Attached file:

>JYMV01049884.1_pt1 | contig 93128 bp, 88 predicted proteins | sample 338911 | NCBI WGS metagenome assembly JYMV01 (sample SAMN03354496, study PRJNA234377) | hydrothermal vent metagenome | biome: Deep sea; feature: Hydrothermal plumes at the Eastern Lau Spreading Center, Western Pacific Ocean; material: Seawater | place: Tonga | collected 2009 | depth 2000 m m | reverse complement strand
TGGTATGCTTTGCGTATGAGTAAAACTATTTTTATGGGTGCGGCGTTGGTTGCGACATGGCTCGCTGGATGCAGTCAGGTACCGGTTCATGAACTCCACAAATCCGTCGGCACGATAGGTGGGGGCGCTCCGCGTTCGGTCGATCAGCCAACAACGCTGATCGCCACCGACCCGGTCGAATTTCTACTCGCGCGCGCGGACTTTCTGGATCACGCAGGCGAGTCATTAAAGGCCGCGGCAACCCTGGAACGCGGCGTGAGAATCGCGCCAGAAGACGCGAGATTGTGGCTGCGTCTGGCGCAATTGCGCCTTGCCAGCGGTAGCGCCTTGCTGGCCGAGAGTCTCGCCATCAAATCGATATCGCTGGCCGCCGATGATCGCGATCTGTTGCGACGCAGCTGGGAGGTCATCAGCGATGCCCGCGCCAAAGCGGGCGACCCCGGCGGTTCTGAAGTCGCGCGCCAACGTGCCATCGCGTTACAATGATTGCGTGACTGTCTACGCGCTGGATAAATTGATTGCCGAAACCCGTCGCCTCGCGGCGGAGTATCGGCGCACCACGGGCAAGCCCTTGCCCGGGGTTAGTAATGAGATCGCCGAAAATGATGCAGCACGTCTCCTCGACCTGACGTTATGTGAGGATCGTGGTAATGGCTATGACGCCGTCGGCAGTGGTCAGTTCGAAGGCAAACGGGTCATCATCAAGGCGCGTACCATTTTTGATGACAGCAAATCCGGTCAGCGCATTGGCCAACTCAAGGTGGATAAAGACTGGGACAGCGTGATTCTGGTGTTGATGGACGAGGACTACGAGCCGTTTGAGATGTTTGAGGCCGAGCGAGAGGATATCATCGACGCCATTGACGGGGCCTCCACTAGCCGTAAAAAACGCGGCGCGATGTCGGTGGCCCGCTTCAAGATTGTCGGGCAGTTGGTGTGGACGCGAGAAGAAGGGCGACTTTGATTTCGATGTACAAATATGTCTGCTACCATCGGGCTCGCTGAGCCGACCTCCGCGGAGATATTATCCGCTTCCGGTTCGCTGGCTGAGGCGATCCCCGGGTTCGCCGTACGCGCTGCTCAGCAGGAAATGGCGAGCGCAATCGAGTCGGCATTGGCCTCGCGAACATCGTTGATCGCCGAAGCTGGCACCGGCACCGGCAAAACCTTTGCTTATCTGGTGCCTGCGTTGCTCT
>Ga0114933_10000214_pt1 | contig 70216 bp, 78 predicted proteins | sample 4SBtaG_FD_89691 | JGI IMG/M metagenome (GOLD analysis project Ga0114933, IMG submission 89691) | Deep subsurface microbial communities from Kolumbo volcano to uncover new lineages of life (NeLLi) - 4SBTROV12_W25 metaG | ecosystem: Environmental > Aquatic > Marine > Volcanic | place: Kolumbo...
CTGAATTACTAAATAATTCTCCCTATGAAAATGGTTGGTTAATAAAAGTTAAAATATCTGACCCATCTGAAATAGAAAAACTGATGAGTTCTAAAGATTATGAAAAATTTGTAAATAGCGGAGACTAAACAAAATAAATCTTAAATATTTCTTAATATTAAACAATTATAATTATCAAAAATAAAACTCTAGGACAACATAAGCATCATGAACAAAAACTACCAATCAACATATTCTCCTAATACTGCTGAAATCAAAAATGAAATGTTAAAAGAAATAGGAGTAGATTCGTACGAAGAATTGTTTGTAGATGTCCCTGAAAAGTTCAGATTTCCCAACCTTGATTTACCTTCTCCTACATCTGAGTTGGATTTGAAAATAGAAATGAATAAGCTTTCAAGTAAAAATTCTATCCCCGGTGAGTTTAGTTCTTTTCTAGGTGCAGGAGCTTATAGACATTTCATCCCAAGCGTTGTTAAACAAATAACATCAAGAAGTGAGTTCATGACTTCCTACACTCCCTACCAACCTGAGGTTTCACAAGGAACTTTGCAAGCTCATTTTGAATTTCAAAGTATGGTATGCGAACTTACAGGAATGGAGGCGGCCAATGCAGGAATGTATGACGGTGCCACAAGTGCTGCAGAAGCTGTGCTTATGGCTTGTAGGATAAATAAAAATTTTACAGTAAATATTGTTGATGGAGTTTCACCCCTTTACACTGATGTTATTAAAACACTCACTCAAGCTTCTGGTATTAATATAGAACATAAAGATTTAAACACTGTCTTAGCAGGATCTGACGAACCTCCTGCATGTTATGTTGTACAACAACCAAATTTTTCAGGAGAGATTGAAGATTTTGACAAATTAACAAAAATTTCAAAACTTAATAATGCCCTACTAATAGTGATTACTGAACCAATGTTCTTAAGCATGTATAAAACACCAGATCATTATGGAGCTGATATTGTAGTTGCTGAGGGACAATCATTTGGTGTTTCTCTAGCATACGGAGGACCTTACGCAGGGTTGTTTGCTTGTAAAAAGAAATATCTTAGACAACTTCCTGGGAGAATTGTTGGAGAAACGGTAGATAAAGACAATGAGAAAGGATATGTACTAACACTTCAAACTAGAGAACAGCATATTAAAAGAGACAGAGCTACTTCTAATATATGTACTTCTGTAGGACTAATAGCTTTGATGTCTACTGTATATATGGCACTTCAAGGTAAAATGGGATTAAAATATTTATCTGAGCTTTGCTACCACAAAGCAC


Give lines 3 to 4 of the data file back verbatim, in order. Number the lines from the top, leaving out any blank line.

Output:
>Ga0114933_10000214_pt1 | contig 70216 bp, 78 predicted proteins | sample 4SBtaG_FD_89691 | JGI IMG/M metagenome (GOLD analysis project Ga0114933, IMG submission 89691) | Deep subsurface microbial communities from Kolumbo volcano to uncover new lineages of life (NeLLi) - 4SBTROV12_W25 metaG | ecosystem: Environmental > Aquatic > Marine > Volcanic | place: Kolumbo...
CTGAATTACTAAATAATTCTCCCTATGAAAATGGTTGGTTAATAAAAGTTAAAATATCTGACCCATCTGAAATAGAAAAACTGATGAGTTCTAAAGATTATGAAAAATTTGTAAATAGCGGAGACTAAACAAAATAAATCTTAAATATTTCTTAATATTAAACAATTATAATTATCAAAAATAAAACTCTAGGACAACATAAGCATCATGAACAAAAACTACCAATCAACATATTCTCCTAATACTGCTGAAATCAAAAATGAAATGTTAAAAGAAATAGGAGTAGATTCGTACGAAGAATTGTTTGTAGATGTCCCTGAAAAGTTCAGATTTCCCAACCTTGATTTACCTTCTCCTACATCTGAGTTGGATTTGAAAATAGAAATGAATAAGCTTTCAAGTAAAAATTCTATCCCCGGTGAGTTTAGTTCTTTTCTAGGTGCAGGAGCTTATAGACATTTCATCCCAAGCGTTGTTAAACAAATAACATCAAGAAGTGAGTTCATGACTTCCTACACTCCCTACCAACCTGAGGTTTCACAAGGAACTTTGCAAGCTCATTTTGAATTTCAAAGTATGGTATGCGAACTTACAGGAATGGAGGCGGCCAATGCAGGAATGTATGACGGTGCCACAAGTGCTGCAGAAGCTGTGCTTATGGCTTGTAGGATAAATAAAAATTTTACAGTAAATATTGTTGATGGAGTTTCACCCCTTTACACTGATGTTATTAAAACACTCACTCAAGCTTCTGGTATTAATATAGAACATAAAGATTTAAACACTGTCTTAGCAGGATCTGACGAACCTCCTGCATGTTATGTTGTACAACAACCAAATTTTTCAGGAGAGATTGAAGATTTTGACAAATTAACAAAAATTTCAAAACTTAATAATGCCCTACTAATAGTGATTACTGAACCAATGTTCTTAAGCATGTATAAAACACCAGATCATTATGGAGCTGATATTGTAGTTGCTGAGGGACAATCATTTGGTGTTTCTCTAGCATACGGAGGACCTTACGCAGGGTTGTTTGCTTGTAAAAAGAAATATCTTAGACAACTTCCTGGGAGAATTGTTGGAGAAACGGTAGATAAAGACAATGAGAAAGGATATGTACTAACACTTCAAACTAGAGAACAGCATATTAAAAGAGACAGAGCTACTTCTAATATATGTACTTCTGTAGGACTAATAGCTTTGATGTCTACTGTATATATGGCACTTCAAGGTAAAATGGGATTAAAATATTTATCTGAGCTTTGCTACCACAAAGCAC